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ABSTRACT: Endocardial cells play a critical role in cardiac development and function, forming the innermost layer of the early (tubular) heart, separated from the myocardium by extracellular matrix (ECM). However, knowledge is limited regarding the interactions of cardiac progenitors and surrounding ECM during dramatic tissue rearrangements and concomitant cellular repositioning events that underlie endocardial morphogenesis. By analyzing the movements of immunolabeled ECM components (fibronectin, fibrillin-2) and TIE1 positive endocardial progenitors in time-lapse recordings of quail embryonic development, we demonstrate that the transformation of the primary heart field within the anterior lateral plate mesoderm (LPM) into a tubular heart involves the precise co-movement of primordial endocardial cells with the surrounding ECM. Thus, the ECM of the tubular heart contains filaments that were associated with the anterior LPM at earlier developmental stages. Moreover, endocardial cells exhibit surprisingly little directed active motility, that is, sustained directed movements relative to the surrounding ECM microenvironment. These findings point to the importance of large-scale tissue movements that convect cells to the appropriate positions during cardiac organogenesis. http://www.cipa.dcu.ie/pubs_full.htmlDevelopmental Biology 03/2012; 363(2):348-61. DOI:10.1016/j.ydbio.2011.12.036 · 3.64 Impact Factor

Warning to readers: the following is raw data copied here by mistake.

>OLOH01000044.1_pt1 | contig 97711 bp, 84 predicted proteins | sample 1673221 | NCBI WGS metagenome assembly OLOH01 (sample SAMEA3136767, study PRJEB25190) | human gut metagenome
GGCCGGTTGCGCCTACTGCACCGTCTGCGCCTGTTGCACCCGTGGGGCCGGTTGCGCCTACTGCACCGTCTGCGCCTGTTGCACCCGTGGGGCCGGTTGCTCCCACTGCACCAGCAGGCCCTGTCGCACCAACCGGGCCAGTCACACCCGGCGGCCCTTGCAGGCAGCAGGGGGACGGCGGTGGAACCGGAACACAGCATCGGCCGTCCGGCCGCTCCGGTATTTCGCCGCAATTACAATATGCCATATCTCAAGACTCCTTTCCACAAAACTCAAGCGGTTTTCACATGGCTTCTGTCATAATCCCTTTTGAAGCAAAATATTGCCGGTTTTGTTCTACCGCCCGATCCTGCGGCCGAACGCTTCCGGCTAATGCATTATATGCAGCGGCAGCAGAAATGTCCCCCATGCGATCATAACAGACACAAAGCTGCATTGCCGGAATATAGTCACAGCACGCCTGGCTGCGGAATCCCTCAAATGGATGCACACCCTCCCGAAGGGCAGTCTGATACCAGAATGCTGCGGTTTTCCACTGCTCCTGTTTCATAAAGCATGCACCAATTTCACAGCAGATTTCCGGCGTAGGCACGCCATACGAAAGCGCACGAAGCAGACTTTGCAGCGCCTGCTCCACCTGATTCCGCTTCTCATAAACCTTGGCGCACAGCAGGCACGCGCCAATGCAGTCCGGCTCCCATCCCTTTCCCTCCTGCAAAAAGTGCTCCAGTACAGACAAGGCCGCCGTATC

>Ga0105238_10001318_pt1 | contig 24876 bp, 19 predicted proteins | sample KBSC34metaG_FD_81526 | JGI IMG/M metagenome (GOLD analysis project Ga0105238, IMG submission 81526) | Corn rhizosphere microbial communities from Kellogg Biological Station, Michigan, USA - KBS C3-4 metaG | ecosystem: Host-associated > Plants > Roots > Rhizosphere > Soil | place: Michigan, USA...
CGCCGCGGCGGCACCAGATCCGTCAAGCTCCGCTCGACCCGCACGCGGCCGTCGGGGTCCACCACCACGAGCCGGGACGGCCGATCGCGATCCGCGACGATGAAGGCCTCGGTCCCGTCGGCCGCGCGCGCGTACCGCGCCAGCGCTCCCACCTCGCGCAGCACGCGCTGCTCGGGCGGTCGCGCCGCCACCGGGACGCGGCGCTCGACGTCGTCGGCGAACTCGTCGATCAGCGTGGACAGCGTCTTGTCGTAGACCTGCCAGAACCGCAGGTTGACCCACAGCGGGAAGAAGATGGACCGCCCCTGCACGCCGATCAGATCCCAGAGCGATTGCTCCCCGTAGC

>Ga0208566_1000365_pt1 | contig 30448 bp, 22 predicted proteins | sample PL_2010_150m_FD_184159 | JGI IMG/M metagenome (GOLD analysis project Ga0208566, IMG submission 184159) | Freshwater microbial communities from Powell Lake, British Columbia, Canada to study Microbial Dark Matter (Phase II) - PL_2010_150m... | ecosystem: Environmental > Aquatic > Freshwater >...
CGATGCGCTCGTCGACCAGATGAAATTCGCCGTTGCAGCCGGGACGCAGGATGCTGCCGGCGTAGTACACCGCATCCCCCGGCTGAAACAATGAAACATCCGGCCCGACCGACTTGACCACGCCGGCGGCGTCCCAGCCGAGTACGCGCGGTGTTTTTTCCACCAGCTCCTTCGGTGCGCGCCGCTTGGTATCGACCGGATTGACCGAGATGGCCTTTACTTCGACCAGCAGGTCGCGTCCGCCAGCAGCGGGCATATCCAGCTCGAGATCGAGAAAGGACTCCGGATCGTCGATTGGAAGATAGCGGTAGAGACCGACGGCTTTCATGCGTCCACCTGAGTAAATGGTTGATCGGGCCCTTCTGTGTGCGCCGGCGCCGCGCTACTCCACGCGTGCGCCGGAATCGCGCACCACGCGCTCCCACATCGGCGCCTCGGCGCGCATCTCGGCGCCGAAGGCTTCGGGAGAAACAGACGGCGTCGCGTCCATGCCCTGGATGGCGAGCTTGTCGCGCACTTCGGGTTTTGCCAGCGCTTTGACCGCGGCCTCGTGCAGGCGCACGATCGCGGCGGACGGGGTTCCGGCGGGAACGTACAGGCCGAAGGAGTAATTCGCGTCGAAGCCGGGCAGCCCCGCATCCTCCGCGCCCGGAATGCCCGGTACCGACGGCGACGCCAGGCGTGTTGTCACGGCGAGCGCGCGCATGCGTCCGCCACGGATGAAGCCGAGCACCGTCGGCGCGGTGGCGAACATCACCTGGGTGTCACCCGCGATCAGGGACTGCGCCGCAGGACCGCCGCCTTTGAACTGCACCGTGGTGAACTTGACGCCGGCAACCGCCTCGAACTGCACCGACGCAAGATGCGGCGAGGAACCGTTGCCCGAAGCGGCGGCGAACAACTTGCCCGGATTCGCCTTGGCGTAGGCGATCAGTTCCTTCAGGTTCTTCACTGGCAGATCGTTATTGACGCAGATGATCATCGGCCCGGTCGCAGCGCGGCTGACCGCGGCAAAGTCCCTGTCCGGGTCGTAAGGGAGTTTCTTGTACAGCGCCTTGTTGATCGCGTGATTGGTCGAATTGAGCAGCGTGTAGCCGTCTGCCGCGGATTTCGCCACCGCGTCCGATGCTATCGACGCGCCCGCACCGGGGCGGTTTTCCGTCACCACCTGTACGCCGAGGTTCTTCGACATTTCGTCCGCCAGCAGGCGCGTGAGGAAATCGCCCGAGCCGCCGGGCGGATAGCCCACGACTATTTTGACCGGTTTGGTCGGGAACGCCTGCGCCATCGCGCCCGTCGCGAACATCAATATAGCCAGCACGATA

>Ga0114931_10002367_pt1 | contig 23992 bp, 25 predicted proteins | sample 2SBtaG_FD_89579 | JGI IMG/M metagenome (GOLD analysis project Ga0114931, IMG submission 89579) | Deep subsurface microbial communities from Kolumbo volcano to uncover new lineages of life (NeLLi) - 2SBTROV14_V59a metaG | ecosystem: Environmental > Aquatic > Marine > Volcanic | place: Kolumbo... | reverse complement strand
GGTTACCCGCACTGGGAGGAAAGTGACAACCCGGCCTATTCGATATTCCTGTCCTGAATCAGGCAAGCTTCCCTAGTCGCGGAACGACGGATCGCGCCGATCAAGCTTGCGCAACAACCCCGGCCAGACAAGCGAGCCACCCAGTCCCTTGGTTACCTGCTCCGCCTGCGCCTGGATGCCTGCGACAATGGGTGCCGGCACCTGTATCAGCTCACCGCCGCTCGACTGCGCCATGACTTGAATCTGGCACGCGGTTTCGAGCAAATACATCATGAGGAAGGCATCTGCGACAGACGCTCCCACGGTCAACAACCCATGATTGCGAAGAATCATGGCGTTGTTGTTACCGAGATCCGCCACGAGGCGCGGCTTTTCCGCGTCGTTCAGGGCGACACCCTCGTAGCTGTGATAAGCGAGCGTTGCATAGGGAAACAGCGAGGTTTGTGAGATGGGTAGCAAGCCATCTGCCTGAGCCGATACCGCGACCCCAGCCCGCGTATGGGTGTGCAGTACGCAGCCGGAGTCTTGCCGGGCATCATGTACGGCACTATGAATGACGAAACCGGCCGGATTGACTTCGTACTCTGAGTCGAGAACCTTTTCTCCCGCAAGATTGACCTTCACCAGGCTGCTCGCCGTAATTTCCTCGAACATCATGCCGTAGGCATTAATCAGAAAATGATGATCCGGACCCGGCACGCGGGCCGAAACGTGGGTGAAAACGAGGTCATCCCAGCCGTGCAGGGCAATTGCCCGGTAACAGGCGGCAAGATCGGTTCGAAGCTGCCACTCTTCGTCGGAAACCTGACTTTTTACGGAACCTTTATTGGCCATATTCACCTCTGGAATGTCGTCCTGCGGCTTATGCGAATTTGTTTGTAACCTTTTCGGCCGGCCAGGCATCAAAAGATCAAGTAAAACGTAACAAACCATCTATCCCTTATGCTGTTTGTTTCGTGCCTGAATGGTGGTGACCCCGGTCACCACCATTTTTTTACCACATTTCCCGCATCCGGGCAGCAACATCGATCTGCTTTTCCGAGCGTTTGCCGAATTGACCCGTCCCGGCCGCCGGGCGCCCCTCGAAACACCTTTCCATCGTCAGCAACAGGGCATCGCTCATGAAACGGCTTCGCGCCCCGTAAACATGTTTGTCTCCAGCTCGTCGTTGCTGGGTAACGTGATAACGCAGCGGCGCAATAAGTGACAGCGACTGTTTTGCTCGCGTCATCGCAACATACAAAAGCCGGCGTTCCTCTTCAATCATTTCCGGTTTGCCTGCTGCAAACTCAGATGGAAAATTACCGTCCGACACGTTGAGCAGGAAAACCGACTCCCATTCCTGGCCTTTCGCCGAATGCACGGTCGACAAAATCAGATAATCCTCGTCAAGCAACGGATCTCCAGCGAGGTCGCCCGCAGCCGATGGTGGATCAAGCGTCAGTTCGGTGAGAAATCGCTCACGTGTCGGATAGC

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ABSTRACT: Endocardial cells form the inner endothelial layer of the heart tube, surrounded by the myocardium. Signaling pathways that regulate endocardial cell specification and differentiation are largely unknown and the origin of endocardial progenitors is still being debated. To study pathways that regulate endocardial differentiation in a zebrafish model system, we isolated zebrafish NFATc1 homolog which is expressed in endocardial but not vascular endothelial cells. We further demonstrate that Hedgehog (Hh) but not VegfA or Notch signaling is required for early endocardial morphogenesis. Pharmacological inhibition of Hh signaling with cyclopamine treatment resulted in nearly complete loss of the endocardial marker expression. Simultaneous knockdown of the two zebrafish sonic hedgehog homologs, shh and twhh or Hh co-receptor smoothened (smo) resulted in similar defects in endocardial morphogenesis. Inhibition of Hh signaling resulted in the loss of fibronectin (fn1) expression in the presumptive endocardial progenitors as early as the 10-somite stage which suggests that Hh signaling is required for the earliest stages of endocardial specification. We further show that the endoderm plays a critical role in migration but not specification or differentiation of the endocardial progenitors while notochord-derived Hh is a likely source for the specification and differentiation signal. Mosaic analysis using cell transplantation shows that Smo function is required cell-autonomously within endocardial progenitor cells. Our results argue that Hh provides a critical signal to induce the specification and differentiation of endocardial progenitors.Developmental Biology 11/2011; 361(2):377-91. DOI:10.1016/j.ydbio.2011.11.004 · 3.64 Impact Factor